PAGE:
Functional Control Implementation for the Construction Organization
By Nate Stroeher/
July 25, 2016

The typical construction project today faces ever tightening budget constraints, high pressure to conform to unrealistically short construction deadlines, and double-digit increases in material and labor costs.  Add to that the increased focus on safety and environmental concerns and many organizations feel they are starting out in a hole before they have even broken ground. With so many distractions, it is easy to lose focus on their controls framework among the chaos.

Today, more than ever, finance departments need help keeping the controls framework in place and operational in the face of emerging risks and opportunities. Finance doesn’t simply need more internal auditors to tell them what’s wrong, but the CFO needs a team that can:

Risk Environment

The risk environment is always changing, even more so as market volatility increases. A recent survey shows that only 5% of CFOs and Audit Committee chairs receive “informed perspective on emerging risk” from their Internal Audit department.

Market volatility, economic uncertainty, and an ultra-competitive environment has greatly enhanced the speed at which the risk landscape changes.  Additionally, with the added increase in merger and acquisition activity, companies now face exponential challenges when addressing risks.  In order to meet these challenges, companies must constantly examine their risk assessments and adjust to the new environment.  No longer is it adequate to simply prepare and present a risk assessment on an annual basis but rather this activity must be completed on an ongoing basis. The risks identified in previous assessments must constantly be reanalyzed as they pertain to the new set-up.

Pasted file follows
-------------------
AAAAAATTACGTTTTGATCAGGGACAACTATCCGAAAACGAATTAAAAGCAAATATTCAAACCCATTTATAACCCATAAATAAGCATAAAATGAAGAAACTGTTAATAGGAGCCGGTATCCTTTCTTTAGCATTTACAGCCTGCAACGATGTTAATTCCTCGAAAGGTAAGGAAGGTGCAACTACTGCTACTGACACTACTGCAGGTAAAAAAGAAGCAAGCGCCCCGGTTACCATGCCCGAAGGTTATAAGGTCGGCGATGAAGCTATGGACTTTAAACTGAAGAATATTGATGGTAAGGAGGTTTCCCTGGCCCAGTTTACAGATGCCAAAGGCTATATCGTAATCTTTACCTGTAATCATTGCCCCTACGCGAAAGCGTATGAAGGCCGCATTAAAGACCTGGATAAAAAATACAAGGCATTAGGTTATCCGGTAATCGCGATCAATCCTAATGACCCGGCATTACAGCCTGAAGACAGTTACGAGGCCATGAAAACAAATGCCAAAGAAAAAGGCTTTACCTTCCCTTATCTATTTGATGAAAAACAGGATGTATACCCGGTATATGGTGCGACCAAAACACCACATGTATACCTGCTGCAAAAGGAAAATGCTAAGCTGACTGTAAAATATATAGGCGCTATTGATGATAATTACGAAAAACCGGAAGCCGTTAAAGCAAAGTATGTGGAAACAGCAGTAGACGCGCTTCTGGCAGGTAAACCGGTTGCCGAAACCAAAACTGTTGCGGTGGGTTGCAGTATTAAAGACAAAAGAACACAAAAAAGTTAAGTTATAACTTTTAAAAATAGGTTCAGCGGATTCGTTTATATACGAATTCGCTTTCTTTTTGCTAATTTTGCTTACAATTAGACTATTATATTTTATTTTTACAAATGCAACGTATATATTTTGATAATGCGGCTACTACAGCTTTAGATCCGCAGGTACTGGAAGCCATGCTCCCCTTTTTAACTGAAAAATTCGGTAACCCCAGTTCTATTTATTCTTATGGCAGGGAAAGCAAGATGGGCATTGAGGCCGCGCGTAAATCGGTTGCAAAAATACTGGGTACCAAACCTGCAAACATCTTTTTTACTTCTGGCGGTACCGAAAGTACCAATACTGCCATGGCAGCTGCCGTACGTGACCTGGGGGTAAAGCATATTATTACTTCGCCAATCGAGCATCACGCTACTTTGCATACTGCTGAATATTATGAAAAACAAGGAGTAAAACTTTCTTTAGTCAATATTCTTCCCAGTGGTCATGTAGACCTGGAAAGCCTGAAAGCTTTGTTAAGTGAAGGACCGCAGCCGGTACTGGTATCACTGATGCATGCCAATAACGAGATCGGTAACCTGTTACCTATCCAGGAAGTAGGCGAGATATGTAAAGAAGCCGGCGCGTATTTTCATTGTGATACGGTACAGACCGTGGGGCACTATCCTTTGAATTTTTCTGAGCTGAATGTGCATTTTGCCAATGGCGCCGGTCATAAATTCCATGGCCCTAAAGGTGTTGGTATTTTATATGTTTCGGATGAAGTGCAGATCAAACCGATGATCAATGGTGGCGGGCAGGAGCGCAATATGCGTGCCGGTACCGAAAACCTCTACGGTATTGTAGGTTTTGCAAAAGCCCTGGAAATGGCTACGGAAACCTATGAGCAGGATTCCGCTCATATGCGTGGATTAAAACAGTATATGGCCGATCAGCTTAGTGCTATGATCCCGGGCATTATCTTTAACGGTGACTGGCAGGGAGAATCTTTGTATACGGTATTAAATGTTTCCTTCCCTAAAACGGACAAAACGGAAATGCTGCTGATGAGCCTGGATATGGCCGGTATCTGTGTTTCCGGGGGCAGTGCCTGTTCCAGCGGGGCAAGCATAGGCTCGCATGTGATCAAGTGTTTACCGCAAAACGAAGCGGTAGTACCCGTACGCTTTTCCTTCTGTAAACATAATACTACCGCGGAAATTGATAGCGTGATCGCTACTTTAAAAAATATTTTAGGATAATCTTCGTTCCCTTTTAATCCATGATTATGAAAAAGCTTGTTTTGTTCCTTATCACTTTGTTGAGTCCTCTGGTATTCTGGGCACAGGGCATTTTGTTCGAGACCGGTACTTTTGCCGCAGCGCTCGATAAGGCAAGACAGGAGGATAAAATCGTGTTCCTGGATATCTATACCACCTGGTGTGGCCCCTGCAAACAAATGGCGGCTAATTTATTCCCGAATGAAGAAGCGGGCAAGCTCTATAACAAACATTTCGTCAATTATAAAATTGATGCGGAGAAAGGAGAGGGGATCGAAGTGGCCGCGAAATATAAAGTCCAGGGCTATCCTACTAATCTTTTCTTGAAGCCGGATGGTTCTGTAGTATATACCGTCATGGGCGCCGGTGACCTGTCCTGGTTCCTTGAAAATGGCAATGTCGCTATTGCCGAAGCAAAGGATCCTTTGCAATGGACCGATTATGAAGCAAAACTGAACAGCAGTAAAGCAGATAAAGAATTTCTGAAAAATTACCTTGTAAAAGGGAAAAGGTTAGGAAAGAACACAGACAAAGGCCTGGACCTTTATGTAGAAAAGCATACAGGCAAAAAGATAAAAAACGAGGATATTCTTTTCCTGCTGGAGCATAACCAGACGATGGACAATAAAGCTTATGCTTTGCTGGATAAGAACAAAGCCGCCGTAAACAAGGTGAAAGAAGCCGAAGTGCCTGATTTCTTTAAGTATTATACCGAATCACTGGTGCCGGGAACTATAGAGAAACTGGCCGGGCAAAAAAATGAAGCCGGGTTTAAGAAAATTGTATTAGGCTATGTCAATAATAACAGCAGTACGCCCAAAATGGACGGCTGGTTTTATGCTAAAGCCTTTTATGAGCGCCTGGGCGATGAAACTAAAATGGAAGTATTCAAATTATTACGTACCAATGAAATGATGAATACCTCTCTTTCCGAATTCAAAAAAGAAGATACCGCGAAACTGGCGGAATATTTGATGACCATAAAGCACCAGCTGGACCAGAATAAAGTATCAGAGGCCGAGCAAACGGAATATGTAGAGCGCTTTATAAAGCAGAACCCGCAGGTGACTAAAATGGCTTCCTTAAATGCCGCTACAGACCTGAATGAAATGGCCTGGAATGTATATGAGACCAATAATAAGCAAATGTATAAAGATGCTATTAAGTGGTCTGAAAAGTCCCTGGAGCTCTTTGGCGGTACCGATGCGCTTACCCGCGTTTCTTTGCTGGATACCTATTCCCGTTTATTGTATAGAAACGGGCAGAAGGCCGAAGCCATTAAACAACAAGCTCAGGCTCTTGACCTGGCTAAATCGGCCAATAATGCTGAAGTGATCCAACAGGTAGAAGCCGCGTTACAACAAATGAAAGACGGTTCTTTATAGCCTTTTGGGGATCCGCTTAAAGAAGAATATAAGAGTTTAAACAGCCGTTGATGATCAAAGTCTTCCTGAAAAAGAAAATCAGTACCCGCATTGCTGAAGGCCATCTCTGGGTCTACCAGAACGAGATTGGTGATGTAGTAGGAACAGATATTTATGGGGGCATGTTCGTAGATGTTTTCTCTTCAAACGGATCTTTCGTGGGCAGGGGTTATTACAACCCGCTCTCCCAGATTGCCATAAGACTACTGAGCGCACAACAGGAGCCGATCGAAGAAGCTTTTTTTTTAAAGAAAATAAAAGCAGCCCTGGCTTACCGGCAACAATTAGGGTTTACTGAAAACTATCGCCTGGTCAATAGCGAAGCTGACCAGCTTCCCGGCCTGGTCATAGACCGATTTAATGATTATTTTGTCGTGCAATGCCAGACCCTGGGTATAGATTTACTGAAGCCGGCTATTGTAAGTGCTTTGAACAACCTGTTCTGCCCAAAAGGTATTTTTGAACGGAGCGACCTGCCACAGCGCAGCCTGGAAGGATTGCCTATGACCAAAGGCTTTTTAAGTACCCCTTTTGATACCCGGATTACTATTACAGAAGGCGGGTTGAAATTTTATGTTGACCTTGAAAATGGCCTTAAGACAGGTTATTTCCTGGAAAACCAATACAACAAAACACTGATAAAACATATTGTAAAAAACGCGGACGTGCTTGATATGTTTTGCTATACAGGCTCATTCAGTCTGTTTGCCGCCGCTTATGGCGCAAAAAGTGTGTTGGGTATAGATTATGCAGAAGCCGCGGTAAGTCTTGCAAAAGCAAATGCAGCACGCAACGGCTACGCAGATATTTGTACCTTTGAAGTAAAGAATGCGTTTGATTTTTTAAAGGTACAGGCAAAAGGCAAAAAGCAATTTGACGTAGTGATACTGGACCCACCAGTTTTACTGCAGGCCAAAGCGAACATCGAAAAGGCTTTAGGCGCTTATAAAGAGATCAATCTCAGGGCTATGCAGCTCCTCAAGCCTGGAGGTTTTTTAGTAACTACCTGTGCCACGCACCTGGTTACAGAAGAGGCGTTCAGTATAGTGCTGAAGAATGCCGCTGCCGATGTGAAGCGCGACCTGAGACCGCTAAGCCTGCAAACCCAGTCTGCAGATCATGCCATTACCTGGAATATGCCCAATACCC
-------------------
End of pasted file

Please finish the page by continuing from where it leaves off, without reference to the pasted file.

When performing this year’s risk assessment, be aware that the integrity of your controls environment may be threatened with each major event takes place within or outside the organization.  Companies who address the effect of each event and the risk it introduces to the overall risk environment will better be prepared to handle risks in a timely manner.

In order to adequately address risk, a privately held construction company recently added a member of internal audit group to the team responsible for mergers, acquisitions, and strategic partnerships.  A high-level risk assessment is prepared prior to making any strategic decisions and are part of the final financial package.  Additionally, the team runs a post transaction review to determine the accuracy and validity of the perceived risk and data is used to assess future risks.

Process Design

A control only functions if:

Mergers and acquisitions have become an integral part of the business strategy for most organizations today.  A firm may capitalize on a growth opportunity by purchasing a strategic target with seemingly similar business processes. However, if the company has only ever operated within a certain market, industry, or geographic landscape it is likely the two organizations do not share similar processes.  As a result, processes which worked for the old organization will fail to identify red flags in the new organization and controls will not address the risk they were designed to mitigate.

The best way to control the risks which have been introduced is through effective process management.  Clearly defining roles and responsibilities in the new organization and delineating between functions (accounting, operations, and legal), will allow the controls to function as they were designed.  Creating and implementing a clear set of processes for the newly formed organization reduces ambiguity and allows controls to function as designed.  This exercise must be completed each time a merger or acquisition is completed.